September 10, 2007 5:00 AM PDT

Standard coming to virtualization format

Major virtualization companies are cooperating to bring some simplicity to the world of their mutual interest, the format used to save virtual machine images to disk.

Cooperating in the effort are VMware, XenSource and Microsoft, which today have separate software for the task of running multiple virtual machines on one computer and separate formats for storing those virtual machines. That storage is an important part of tasks such as backing up data, installing fresh virtual machines from a template, or moving one quiescent virtual machine from one physical computer to another.

Major server companies Hewlett-Packard, Dell and IBM also are participating in the effort, which is taking place within a group called the Distributed Management Task Force that's standardized other server technologies as well.

The move is a notable display of cooperation among competitors. However, the standard doesn't address other aspects of virtualization that could be standardized, such as interfaces to start, stop, move and otherwise control virtual machines.

The task force announced the move just as a major virtualization conference, VMworld, begins in San Francisco.

The proposed format, called the Open Virtual Machine Format (OVF), doesn't replace the three existing standards, but instead wraps them in a standard package of XML that includes necessary information to install and configure the virtual machines.

"This allows any virtualization platform that implements the standard to correctly install and run the virtual machines," the task force said.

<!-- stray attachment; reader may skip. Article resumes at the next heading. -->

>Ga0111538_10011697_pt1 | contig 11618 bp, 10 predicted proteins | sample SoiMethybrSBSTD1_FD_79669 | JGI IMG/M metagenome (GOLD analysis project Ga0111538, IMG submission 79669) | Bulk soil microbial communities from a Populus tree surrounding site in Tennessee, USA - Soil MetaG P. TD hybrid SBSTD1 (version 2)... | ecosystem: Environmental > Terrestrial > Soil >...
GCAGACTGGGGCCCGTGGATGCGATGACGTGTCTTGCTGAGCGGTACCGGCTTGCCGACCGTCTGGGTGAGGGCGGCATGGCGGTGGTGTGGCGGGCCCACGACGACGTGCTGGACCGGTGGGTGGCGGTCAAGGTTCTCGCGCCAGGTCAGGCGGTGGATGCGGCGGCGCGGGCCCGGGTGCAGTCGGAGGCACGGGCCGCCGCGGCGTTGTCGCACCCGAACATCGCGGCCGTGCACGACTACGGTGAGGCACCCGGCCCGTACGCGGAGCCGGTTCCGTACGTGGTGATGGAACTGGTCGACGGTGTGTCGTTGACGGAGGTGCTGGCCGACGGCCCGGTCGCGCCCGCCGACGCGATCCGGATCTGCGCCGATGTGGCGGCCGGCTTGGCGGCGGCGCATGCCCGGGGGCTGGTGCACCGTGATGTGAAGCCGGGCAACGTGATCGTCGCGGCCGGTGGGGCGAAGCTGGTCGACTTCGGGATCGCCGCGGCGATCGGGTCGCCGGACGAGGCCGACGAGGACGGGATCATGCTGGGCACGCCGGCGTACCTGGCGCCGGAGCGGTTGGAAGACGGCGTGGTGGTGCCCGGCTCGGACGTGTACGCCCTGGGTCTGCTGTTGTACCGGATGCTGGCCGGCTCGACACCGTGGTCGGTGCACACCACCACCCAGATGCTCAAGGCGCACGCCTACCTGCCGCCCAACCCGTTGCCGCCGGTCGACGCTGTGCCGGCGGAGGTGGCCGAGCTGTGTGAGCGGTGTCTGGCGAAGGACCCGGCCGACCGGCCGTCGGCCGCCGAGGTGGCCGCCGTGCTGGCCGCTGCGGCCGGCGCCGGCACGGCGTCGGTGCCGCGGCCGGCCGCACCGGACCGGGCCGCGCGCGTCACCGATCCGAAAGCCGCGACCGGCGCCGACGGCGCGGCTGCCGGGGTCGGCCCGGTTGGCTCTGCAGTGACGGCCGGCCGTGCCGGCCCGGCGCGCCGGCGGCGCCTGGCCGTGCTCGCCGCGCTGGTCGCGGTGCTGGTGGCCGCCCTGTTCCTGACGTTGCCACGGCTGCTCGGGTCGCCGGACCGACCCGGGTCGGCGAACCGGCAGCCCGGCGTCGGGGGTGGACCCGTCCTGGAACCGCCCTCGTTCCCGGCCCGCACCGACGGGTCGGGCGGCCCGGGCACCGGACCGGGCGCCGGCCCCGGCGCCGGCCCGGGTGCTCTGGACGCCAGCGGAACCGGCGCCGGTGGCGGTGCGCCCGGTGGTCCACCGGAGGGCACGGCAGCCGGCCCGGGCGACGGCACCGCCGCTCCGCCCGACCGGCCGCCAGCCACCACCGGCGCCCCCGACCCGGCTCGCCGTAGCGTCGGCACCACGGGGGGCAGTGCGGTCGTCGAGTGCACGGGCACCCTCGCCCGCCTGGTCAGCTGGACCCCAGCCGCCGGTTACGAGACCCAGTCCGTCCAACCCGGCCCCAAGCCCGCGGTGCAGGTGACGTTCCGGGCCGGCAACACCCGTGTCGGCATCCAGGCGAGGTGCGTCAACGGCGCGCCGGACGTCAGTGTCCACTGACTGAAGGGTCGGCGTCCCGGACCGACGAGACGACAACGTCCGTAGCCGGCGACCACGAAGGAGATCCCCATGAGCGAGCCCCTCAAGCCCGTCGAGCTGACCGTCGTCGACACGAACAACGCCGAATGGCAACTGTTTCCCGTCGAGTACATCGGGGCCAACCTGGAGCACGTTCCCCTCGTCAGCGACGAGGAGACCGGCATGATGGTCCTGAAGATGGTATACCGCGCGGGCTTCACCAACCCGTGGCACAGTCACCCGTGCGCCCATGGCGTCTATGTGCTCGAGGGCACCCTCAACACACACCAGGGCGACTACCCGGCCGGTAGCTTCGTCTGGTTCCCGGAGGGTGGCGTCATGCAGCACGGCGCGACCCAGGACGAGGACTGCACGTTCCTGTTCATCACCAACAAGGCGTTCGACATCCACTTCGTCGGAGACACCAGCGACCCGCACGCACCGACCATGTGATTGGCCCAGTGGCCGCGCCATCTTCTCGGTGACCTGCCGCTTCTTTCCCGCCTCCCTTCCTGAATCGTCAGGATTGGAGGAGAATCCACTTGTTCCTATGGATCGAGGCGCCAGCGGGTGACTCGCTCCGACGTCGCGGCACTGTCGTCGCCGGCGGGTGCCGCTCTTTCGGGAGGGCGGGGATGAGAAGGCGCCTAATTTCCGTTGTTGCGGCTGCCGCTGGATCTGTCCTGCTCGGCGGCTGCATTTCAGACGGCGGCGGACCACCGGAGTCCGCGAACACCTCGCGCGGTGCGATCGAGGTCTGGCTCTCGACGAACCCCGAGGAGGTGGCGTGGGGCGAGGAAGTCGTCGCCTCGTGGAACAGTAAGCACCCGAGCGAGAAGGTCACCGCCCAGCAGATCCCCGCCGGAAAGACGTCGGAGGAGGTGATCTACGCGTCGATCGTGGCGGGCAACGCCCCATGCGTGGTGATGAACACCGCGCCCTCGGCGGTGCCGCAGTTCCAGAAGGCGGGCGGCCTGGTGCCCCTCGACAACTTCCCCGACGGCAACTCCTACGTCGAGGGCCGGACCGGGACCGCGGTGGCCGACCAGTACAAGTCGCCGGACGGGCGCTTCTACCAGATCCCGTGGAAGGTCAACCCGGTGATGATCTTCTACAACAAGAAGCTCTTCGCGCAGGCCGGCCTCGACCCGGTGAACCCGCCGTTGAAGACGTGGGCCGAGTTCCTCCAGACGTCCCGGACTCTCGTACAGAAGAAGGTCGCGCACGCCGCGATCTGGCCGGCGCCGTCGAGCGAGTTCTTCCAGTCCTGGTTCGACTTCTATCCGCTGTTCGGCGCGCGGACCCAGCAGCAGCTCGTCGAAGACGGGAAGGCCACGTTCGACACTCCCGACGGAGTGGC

The standard permits integrity checking, too, so those with virtual machines stored as OVF files can protect against tampering.

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Ahhh, this is what I'm waiting for!
Right now, I have different Windows servers for different functions. Love the idea of virtual servers, but wary of the fact that for something so important, there's no industry standard for it. Would hate to get knee deep in VMWare, only to have Microsoft decide to compete against them with a future release of Windows Server.

Create the standards, get industry buy in, insure all apps work with it, and I'll trash all the rack mount servers for some blade servers, NAS and VMWare.
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Virtualization for everyone!!!
I used to be happy with the fact that virtual platforms offered what bit-for-bit disk images like Ghost and G4U couldn?t offer. It has made transferring my software configuration other hardware configuration much easier. However, I found myself spending a lot of time rebuilding those configurations on the other platforms simply for my own research.

Agreeing on a standard format for those virtual images is definitely a step in the right direction for us as "end users". I know it will save me a lot of time!!!

I?m not getting all that excited just yet. I imagine this effort will be introduced as an ?additional? format to save our files with limited functional compatibility. If I had money to waste, I would bet big bucks that these big vendors will NOT their own innovations like VMWare tools. If it could have been done XEN would have been the one to do it, but since they're Citrix now... probably not. :)

Regardless, this has got to be the best news since "Cheese Whiz."

?I?m Out!!!
Jerry Merfeld
Posted by jerrymerfeld (13 comments )
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